Philippe Germanos, the irresistible call of the earth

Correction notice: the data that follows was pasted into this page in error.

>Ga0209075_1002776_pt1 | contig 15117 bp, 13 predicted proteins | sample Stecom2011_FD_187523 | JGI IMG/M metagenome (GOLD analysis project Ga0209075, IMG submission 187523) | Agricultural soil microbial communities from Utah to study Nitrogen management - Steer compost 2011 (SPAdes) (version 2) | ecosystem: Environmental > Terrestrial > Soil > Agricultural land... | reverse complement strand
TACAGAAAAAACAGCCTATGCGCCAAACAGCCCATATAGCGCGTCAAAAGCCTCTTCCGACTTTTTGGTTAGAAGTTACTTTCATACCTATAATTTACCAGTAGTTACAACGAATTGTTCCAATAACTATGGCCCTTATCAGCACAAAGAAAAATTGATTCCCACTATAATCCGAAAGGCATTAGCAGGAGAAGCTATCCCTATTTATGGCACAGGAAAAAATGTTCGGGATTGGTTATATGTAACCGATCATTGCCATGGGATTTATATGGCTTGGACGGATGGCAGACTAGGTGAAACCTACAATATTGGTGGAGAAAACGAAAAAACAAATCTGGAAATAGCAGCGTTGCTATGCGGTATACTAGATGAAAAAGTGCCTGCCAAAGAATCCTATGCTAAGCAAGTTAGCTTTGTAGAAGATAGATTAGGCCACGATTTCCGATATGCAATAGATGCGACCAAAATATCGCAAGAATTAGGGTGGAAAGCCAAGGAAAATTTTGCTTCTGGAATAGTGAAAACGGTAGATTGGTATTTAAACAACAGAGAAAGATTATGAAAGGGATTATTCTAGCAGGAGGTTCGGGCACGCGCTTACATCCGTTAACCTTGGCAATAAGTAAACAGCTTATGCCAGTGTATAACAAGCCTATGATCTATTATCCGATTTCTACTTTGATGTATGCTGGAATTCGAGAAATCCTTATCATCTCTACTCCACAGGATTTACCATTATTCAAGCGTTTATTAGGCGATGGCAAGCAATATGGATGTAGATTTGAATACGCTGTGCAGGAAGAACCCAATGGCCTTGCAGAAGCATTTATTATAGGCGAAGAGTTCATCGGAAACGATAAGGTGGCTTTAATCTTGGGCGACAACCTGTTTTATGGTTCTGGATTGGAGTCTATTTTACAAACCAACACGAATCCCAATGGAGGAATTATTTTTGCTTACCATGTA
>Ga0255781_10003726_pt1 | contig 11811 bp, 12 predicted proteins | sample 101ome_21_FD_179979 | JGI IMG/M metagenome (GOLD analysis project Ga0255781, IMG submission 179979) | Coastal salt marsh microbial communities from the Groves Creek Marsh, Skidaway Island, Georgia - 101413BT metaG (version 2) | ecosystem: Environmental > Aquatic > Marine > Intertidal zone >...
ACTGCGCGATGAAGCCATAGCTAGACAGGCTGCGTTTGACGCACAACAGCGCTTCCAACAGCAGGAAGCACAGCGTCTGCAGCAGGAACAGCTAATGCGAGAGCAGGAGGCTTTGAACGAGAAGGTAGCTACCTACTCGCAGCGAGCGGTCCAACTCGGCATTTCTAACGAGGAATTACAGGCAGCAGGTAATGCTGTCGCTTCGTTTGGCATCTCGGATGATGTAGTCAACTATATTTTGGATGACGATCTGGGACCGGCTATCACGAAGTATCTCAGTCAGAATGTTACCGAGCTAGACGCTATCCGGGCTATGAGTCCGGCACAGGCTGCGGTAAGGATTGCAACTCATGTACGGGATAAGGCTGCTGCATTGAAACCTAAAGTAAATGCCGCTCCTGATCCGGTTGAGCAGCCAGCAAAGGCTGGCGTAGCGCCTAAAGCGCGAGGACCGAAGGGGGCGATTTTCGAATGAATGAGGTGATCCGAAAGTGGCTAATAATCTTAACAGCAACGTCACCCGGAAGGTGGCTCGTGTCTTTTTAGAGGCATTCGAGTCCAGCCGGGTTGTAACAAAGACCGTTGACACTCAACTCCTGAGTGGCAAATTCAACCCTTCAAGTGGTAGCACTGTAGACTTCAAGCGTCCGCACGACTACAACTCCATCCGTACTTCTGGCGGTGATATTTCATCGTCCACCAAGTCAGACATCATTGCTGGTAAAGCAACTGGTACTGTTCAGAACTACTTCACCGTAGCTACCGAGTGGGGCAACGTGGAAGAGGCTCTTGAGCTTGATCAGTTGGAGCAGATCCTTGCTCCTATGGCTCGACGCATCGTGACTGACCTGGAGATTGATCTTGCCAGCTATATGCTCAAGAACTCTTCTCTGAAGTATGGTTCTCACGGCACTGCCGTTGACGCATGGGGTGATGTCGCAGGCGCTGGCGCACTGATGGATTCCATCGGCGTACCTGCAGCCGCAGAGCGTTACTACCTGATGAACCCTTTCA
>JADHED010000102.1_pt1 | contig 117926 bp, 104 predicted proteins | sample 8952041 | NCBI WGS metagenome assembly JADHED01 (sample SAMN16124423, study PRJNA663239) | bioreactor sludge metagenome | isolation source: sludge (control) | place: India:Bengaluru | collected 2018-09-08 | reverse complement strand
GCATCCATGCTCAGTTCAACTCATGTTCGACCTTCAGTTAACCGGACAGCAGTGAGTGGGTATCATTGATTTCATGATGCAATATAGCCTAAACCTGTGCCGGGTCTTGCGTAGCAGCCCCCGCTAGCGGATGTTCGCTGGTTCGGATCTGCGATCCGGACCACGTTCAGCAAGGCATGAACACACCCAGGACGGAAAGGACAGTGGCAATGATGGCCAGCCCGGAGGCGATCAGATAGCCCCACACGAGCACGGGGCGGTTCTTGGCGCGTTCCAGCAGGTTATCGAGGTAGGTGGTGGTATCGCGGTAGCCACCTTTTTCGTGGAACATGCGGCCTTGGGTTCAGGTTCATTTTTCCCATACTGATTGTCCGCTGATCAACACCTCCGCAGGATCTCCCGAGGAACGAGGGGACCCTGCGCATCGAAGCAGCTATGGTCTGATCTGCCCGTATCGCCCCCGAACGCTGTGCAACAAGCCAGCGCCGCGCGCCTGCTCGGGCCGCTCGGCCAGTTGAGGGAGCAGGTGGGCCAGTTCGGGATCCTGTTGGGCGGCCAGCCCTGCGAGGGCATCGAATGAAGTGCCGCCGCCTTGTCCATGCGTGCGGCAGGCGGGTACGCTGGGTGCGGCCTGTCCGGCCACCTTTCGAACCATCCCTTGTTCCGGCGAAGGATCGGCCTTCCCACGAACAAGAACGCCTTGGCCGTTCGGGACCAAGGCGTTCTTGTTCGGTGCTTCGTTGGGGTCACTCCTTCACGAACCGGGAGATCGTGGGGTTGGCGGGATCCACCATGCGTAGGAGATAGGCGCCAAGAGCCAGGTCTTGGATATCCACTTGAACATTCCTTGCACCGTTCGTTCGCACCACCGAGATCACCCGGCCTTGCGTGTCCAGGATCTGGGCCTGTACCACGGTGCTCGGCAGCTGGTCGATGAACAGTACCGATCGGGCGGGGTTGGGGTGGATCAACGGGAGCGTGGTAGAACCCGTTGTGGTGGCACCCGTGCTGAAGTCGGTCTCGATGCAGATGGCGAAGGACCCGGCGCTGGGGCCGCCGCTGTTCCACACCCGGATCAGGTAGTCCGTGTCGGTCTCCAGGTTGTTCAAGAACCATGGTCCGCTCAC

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At the age of thirty, Philippe Germanos abandoned a promising career in the world of computer programming and chose to return to his native Lebanon. According to our correspondent in Beirut, “In the beginning, it was family considerations that dictated my choice to take over the four-generation farm. Then there was this call of the earth, which drew me irresistibly. In his leafy garden bordering a generous river in the hollow of a valley surrounded by rocky peaks, Philippe Germanos exudes a sense of peace, harmony and tranquility. About ten years ago he chose to leave the city to go to the countryside. This bachelor, however, had all the assets to claim a good career in the great capitals of this world, like thousands of other Lebanese. With a degree in Computer Science from the Lebanese American University in Lebanon and another from Insead in Paris, the job market was wide open for him with interesting opportunities in perspective. He also worked for five years at the Lebanese branch of Murex, one of the big three French software companies, as a “farmer, peasant, the noblest profession”. However, his doctor father, a large landowner in the village of Akoura in the high mountains of Jbeil (Byblos) in Mount Lebanon, had never introduced him to agriculture. “In my childhood, Akoura represented for me the summer holidays, the river, the family, the ritual of picking apples in September,” he recalls. When his father died in 2007, he felt compelled to take more interest in the family farm. of apples, cherries and plums, in charge of management to a man from the region. “The ground felt sloppy to me and the performance was pretty mediocre,” he explains. But since someone was taking care of it, it wasn’t an emergency. “Over time, his attachment to agriculture grew. “The land called me, but I wasn’t aware of it yet,” he says. I looked forward to weekends and holidays to get out of the city, go up to Akoura, put on my boots and look at the mountains and orchards. “This life shared between the city and the countryside lasted five years which Philippe Germanos calls “the years of apprehension”. Five years, however, which he took advantage of to obtain a diploma from Insead in Paris. After this time of uncertainty and dilemmas, the young man decided in 2012 and decided to devote himself fully to his new life “The call of the land and the beauty of nature took me away from my computer,” he explains. I realized that the earth wasn’t getting the attention it deserved and that bothered me. »Years of loneliness and uncertainty This change of career at the age of 30 was not the result of a whim or caprice. “I gave myself time for this transition. I had the cleanest water, the purest air and the heavenly landscapes. I realized that I did not want to continue working all my life. “The young man left the hustle and bustle of the city ​​and the race behind a console for connectivity with nature and symbiosis with the land. In 2012, he took direct control of the management of his agricultural heritage. Plant new trees, improve the irrigation system , modernize the production circuit and explore new markets. Despite the encouraging results, Philippe Germanos admits to having gone through difficult times. “It was very difficult for me to go from city life to rural life,” he confides. During the first three years , he suffered from the loneliness and sometimes the misunderstanding he encountered with some of his friends. In 2014, the collapse of the Egyptian market, the main outlet of the Lebanese apple, and the poor production that did not exceed 15% of the volume of previous years constituted a “financial shock” for him: instead of giving up, Philippe Germanos will move forward. “I was not satisfied with the agrochemical monoculture model harmful to nature, I was more in favor of permaculture”, respectful of natural ecosystems and integrating my way of life with the earth. The concept of agrochemical tourism was at this time. that in his mind germinated the idea of ​​an agrotourism project. With the support of his mother Guita, he transforms the ancestral family residence into a guest house. “On a personal level, it allows me to diversify my financial resources. On a professional level, I create a community around the land and educate people to cultivate the fields well and to live in the mountains,” he says. In 2015, Guita Bed&Bloom welcomes its first two customers, an American couple who came from Jordan. to participate in a walk organized by the Lebanon Mountain Track (LMT). Philippe Germanos quickly understood the importance and interest of collaborating with this association that has created mountain hiking circuits that go from the north to the south of Lebanon. Six years later, the guest house is always full. It welcomes Lebanese or diaspora residents, but also foreigners settled in Lebanon or elsewhere. It hosts young people from overseas as part of woofing, socio-agricultural volunteering.Between the guest house and his farm, Philippe Germanos has created a dozen permanent jobs, put Akoura on the national tourist attraction map and has promoted the traditional cuisine of his native region. His next challenge is to share the values ​​he believes in: simplicity, connectivity with nature, promoting agricultural practices that respect the earth through gardening workshops. His greatest achievement, however, was to demonstrate to an entire generation of Lebanese that a return to the land, so long abandoned, is also a way to resist the unprecedented crisis that has brought their country to its knees. a generous nature, we almost forget that Lebanon is suffering.

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